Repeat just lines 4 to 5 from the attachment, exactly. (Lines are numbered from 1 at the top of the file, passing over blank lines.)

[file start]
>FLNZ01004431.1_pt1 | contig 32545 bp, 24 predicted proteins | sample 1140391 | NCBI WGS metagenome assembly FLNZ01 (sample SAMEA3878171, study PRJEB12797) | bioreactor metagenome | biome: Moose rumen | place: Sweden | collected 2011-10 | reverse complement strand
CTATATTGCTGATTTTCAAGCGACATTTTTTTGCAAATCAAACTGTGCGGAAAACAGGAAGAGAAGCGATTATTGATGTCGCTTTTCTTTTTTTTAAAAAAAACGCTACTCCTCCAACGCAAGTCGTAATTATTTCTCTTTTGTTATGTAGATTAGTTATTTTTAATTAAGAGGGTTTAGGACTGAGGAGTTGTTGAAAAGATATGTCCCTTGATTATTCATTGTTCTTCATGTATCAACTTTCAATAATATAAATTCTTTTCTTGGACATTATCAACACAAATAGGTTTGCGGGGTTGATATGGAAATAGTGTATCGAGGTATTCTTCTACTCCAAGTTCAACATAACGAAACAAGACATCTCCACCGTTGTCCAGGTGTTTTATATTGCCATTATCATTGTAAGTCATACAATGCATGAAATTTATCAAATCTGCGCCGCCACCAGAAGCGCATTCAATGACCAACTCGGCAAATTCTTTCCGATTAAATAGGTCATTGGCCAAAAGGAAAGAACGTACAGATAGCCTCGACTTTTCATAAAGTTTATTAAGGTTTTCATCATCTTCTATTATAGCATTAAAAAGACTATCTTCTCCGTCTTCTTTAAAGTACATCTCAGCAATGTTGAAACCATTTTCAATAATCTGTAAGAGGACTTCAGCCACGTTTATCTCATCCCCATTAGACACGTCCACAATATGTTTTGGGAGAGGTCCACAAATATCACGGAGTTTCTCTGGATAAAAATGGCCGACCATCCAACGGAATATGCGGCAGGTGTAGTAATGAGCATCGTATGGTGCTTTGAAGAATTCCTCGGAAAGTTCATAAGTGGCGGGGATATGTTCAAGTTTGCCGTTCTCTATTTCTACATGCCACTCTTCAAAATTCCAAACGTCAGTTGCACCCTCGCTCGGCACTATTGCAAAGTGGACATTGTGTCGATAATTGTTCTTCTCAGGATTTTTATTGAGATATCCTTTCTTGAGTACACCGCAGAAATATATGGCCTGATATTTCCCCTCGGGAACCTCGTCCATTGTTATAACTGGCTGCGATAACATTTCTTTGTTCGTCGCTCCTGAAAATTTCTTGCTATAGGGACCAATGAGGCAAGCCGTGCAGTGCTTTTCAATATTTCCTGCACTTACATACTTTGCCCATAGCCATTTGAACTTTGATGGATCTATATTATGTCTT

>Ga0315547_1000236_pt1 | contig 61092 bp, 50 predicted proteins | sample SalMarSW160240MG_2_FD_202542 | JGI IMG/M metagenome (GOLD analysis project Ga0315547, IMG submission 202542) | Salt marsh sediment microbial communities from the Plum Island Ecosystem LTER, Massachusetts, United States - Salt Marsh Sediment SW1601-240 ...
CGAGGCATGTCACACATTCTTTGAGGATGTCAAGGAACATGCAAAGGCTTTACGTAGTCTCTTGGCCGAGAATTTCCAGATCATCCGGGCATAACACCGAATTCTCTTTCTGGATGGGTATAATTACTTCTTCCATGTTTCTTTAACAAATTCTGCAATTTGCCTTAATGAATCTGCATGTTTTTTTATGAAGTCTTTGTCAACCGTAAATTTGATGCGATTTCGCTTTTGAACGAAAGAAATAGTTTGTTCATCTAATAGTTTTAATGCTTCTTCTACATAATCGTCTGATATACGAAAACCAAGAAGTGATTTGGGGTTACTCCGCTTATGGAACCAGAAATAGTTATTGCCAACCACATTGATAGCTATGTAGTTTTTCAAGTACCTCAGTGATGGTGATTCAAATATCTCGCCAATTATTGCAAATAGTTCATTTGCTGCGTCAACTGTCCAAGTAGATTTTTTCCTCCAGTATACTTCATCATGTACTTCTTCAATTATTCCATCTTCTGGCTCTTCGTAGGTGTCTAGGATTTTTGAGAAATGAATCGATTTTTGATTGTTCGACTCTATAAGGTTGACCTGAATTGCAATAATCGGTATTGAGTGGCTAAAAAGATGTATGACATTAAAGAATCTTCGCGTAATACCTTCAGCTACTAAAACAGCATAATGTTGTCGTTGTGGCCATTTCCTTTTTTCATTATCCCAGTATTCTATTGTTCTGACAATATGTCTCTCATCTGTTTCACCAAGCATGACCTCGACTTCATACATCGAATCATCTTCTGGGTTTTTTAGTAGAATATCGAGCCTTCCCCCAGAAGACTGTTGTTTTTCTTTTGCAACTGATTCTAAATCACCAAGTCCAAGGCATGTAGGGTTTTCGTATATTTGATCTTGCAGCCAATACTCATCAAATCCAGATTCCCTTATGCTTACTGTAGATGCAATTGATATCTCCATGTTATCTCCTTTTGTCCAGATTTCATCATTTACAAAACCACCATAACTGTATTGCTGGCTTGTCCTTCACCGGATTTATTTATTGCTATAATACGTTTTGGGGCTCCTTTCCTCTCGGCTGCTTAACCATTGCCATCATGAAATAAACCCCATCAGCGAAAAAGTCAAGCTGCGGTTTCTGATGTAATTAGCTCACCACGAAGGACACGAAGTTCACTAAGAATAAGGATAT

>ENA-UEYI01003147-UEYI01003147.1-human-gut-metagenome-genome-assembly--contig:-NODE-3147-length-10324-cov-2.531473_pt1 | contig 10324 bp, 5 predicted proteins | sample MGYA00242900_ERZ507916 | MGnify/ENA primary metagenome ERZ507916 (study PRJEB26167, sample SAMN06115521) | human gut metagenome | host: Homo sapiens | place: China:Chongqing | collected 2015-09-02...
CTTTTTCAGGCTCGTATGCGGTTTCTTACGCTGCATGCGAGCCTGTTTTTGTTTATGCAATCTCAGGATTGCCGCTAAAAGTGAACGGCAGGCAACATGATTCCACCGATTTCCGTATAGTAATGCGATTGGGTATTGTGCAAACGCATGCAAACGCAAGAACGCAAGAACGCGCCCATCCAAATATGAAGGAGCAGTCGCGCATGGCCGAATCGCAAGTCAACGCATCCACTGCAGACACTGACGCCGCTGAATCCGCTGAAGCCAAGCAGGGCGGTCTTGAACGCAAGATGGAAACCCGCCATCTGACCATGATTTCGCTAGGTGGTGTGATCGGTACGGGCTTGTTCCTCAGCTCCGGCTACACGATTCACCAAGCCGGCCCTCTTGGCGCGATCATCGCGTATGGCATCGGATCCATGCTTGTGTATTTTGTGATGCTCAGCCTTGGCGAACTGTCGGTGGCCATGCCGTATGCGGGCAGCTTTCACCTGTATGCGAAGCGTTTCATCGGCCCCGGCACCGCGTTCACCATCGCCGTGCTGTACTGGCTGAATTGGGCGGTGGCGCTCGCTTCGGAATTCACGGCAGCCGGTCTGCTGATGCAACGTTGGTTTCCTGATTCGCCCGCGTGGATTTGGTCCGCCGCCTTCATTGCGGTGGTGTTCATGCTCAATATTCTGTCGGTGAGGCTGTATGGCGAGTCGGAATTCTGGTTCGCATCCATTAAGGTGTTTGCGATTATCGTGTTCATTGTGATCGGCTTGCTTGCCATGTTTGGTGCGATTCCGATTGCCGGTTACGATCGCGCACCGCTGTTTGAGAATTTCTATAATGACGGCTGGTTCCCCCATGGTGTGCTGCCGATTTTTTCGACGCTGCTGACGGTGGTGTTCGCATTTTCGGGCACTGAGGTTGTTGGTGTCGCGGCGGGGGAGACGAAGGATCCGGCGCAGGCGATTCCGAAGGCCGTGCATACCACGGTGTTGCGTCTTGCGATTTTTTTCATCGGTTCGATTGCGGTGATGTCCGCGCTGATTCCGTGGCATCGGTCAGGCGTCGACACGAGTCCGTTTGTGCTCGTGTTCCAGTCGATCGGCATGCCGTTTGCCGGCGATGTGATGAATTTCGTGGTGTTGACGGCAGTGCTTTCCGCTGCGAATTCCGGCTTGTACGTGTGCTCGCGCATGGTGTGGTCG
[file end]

CGAGGCATGTCACACATTCTTTGAGGATGTCAAGGAACATGCAAAGGCTTTACGTAGTCTCTTGGCCGAGAATTTCCAGATCATCCGGGCATAACACCGAATTCTCTTTCTGGATGGGTATAATTACTTCTTCCATGTTTCTTTAACAAATTCTGCAATTTGCCTTAATGAATCTGCATGTTTTTTTATGAAGTCTTTGTCAACCGTAAATTTGATGCGATTTCGCTTTTGAACGAAAGAAATAGTTTGTTCATCTAATAGTTTTAATGCTTCTTCTACATAATCGTCTGATATACGAAAACCAAGAAGTGATTTGGGGTTACTCCGCTTATGGAACCAGAAATAGTTATTGCCAACCACATTGATAGCTATGTAGTTTTTCAAGTACCTCAGTGATGGTGATTCAAATATCTCGCCAATTATTGCAAATAGTTCATTTGCTGCGTCAACTGTCCAAGTAGATTTTTTCCTCCAGTATACTTCATCATGTACTTCTTCAATTATTCCATCTTCTGGCTCTTCGTAGGTGTCTAGGATTTTTGAGAAATGAATCGATTTTTGATTGTTCGACTCTATAAGGTTGACCTGAATTGCAATAATCGGTATTGAGTGGCTAAAAAGATGTATGACATTAAAGAATCTTCGCGTAATACCTTCAGCTACTAAAACAGCATAATGTTGTCGTTGTGGCCATTTCCTTTTTTCATTATCCCAGTATTCTATTGTTCTGACAATATGTCTCTCATCTGTTTCACCAAGCATGACCTCGACTTCATACATCGAATCATCTTCTGGGTTTTTTAGTAGAATATCGAGCCTTCCCCCAGAAGACTGTTGTTTTTCTTTTGCAACTGATTCTAAATCACCAAGTCCAAGGCATGTAGGGTTTTCGTATATTTGATCTTGCAGCCAATACTCATCAAATCCAGATTCCCTTATGCTTACTGTAGATGCAATTGATATCTCCATGTTATCTCCTTTTGTCCAGATTTCATCATTTACAAAACCACCATAACTGTATTGCTGGCTTGTCCTTCACCGGATTTATTTATTGCTATAATACGTTTTGGGGCTCCTTTCCTCTCGGCTGCTTAACCATTGCCATCATGAAATAAACCCCATCAGCGAAAAAGTCAAGCTGCGGTTTCTGATGTAATTAGCTCACCACGAAGGACACGAAGTTCACTAAGAATAAGGATAT

>ENA-UEYI01003147-UEYI01003147.1-human-gut-metagenome-genome-assembly--contig:-NODE-3147-length-10324-cov-2.531473_pt1 | contig 10324 bp, 5 predicted proteins | sample MGYA00242900_ERZ507916 | MGnify/ENA primary metagenome ERZ507916 (study PRJEB26167, sample SAMN06115521) | human gut metagenome | host: Homo sapiens | place: China:Chongqing | collected 2015-09-02...